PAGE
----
Sister Sparrow Unleashes Big Contemporary Soul & Pop On ‘Gold’ (ALBUM REVIEW)

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Sister Sparrow’s outrageously big soul vocals have been wowing audiences out front of the horn-fueled Dirty Birds worldwide for over a decade.  While her known talents were already more than enough, Arleigh Kincheloe has stepped outside of her comfort zone with Gold to establish her own personal sound.  She’s built a brand with her alter-ego moniker as Sister Sparrow, but Gold just might make fans refer to her in that one name upper stratosphere as simply “Arleigh”.

The right producer paired with the right artist can create musical magic.  In the case of Carter Matschullat the two struck an instant kinship. Meeting for the first time for a writing session in 2016 Kincheloe arrived with some ideas for what turned out to be the title track.  “I don’t know how, but he understood my not-very-cohesive ramblings,” Says Kincheloe. “He got it”.

The results are dynamic.  The title track “Gold” whether on purpose or not, strikes me as a metaphor for the rest of the record.  The vocal implores committing to look deeper into an individual and see what treasures reside in their soul.  Dig in/Dig in to me/To find there’s something inside of me/Set it free/And you will see/My love is gold gold gold. In the case of Sister Sparrow, it’s just the first taste of stepping outside of her soul persona and taking listeners on a journey across a wide breadth of vocal stylings.

The single “Ghost”, which has found its way to some early airplay and artist playlists, pokes a little fun at the modern day social behavior of “ghosting” with a bouncy keyboard groove that could just as easily fit the soundtrack of the 1987 film “Mannequin”.  The usual power of Kincheloe is replaced by a cleverly revealed soprano and breathy phrasing, much in the way that Pat Benatar would conceal her massive chops to meet the instrumental tone in the middle.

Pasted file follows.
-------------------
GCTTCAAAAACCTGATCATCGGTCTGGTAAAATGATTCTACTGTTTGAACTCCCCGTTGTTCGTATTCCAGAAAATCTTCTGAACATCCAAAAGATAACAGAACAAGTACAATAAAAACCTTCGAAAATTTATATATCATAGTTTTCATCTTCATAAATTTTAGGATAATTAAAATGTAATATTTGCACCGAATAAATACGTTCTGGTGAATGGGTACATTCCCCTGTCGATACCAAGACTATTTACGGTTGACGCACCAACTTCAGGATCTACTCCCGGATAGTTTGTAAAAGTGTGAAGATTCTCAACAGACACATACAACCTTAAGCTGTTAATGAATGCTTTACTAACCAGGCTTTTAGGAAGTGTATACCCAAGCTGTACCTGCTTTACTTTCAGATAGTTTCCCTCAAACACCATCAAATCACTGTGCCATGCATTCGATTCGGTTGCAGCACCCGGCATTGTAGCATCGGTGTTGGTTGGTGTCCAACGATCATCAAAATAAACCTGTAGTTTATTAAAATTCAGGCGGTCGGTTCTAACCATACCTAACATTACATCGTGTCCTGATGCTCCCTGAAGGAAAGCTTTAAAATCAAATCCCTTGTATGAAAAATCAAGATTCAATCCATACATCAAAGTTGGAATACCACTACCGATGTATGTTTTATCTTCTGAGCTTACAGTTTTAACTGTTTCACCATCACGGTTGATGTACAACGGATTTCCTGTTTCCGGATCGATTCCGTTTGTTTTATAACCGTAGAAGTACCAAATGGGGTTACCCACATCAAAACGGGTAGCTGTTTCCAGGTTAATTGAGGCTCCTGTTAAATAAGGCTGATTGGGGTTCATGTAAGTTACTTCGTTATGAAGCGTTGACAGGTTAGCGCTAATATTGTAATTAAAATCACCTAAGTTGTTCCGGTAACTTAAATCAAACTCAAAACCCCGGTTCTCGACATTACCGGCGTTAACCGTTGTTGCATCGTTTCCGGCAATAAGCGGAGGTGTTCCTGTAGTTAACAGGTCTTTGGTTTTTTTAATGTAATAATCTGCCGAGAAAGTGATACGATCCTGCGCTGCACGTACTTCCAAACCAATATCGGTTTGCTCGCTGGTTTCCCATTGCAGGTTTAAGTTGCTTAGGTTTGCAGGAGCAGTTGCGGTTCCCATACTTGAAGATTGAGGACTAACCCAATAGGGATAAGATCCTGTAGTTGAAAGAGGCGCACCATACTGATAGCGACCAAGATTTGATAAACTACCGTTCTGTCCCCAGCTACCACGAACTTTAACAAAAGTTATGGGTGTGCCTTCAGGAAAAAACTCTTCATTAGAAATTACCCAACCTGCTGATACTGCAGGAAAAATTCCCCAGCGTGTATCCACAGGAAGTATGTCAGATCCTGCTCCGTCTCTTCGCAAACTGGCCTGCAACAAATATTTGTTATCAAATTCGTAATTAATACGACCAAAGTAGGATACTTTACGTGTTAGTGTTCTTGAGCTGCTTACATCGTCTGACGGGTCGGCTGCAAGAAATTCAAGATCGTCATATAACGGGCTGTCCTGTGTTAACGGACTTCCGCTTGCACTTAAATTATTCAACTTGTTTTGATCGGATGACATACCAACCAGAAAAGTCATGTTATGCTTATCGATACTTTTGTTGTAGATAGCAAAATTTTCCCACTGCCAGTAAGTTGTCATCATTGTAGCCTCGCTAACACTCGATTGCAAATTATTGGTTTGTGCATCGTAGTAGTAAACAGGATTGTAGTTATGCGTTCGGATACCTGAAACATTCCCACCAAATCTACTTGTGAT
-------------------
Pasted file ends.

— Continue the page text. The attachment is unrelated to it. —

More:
Sandwiched around “Ghost” they are a pair of tunes that stay true to her soul roots and are presented with the confidence of a woman in control. The gritty soul foundation of “Leave Here With Me” is rich with sass and attitude, while the R&B/funk ride “Bad Habit” laments the laws of attraction that we’ve all felt and fought.  I’m in it/Gotta get it/Don’t try and tell me I need to quit it/Got my own mind/And I ain’t blind.

“Can’t Get You Off My Mind” is led initially by folky harmonica and a romping bassline before the horns take over to give the tune a real Motown flavor.  Kincheloe’s monster chorus vocal evokes feelings of some of the greats of the era and yet another dimension where she is perfectly comfortable.

But, the real surprises and in my opinion the gems, are yet to come.  

On “Matter Of Time” Arleigh Kincheloe displays the courage to prove that she can do what every great artist can do.  By presenting her talents with the barest of support, the captivating and naked vocal travels through multiple registers and reveals an astounding soloist free of the competition of her big band.  My only quibble might be the placement in the arrangement of the record. I may have slotted it last as a perfect mic-drop.

But the track that took me the most by surprise bubbles along on a comfortingly subtle verse, before rising to an expansive chorus crescendo.  I must have listened to “Plastic Paradise” a dozen times before my wife walked in during one run-through and asked, “is that the theme from the new James Bond movie?”, and then it clicked.  The song is big and bold enough that it could certainly carry that torch if summoned.

The funky, in the pocket groove of “You’re My Party” caps an all-around great record with an upbeat, fun dance-hook.  Arleigh Kincheloe effortlessly cruises through the feel-good vocal with what sounds like a smile after delivering an encompassing performance on the previous nine tracks.  At its conclusion, a voice, presumably that of producer Carter Matschullat, utters “That was amazing”.

With respect to the entire effort, I concur.  Sometimes a vocalist who decides to take on a solo-ish project falls flat venturing out of their wheelhouse. Sister Sparrow has not only distinguished herself with “Gold” as a talent beyond that of a powerful soul singer with a really tight band but succeeded in digging into herself and setting free more than perhaps even she knew was possible.

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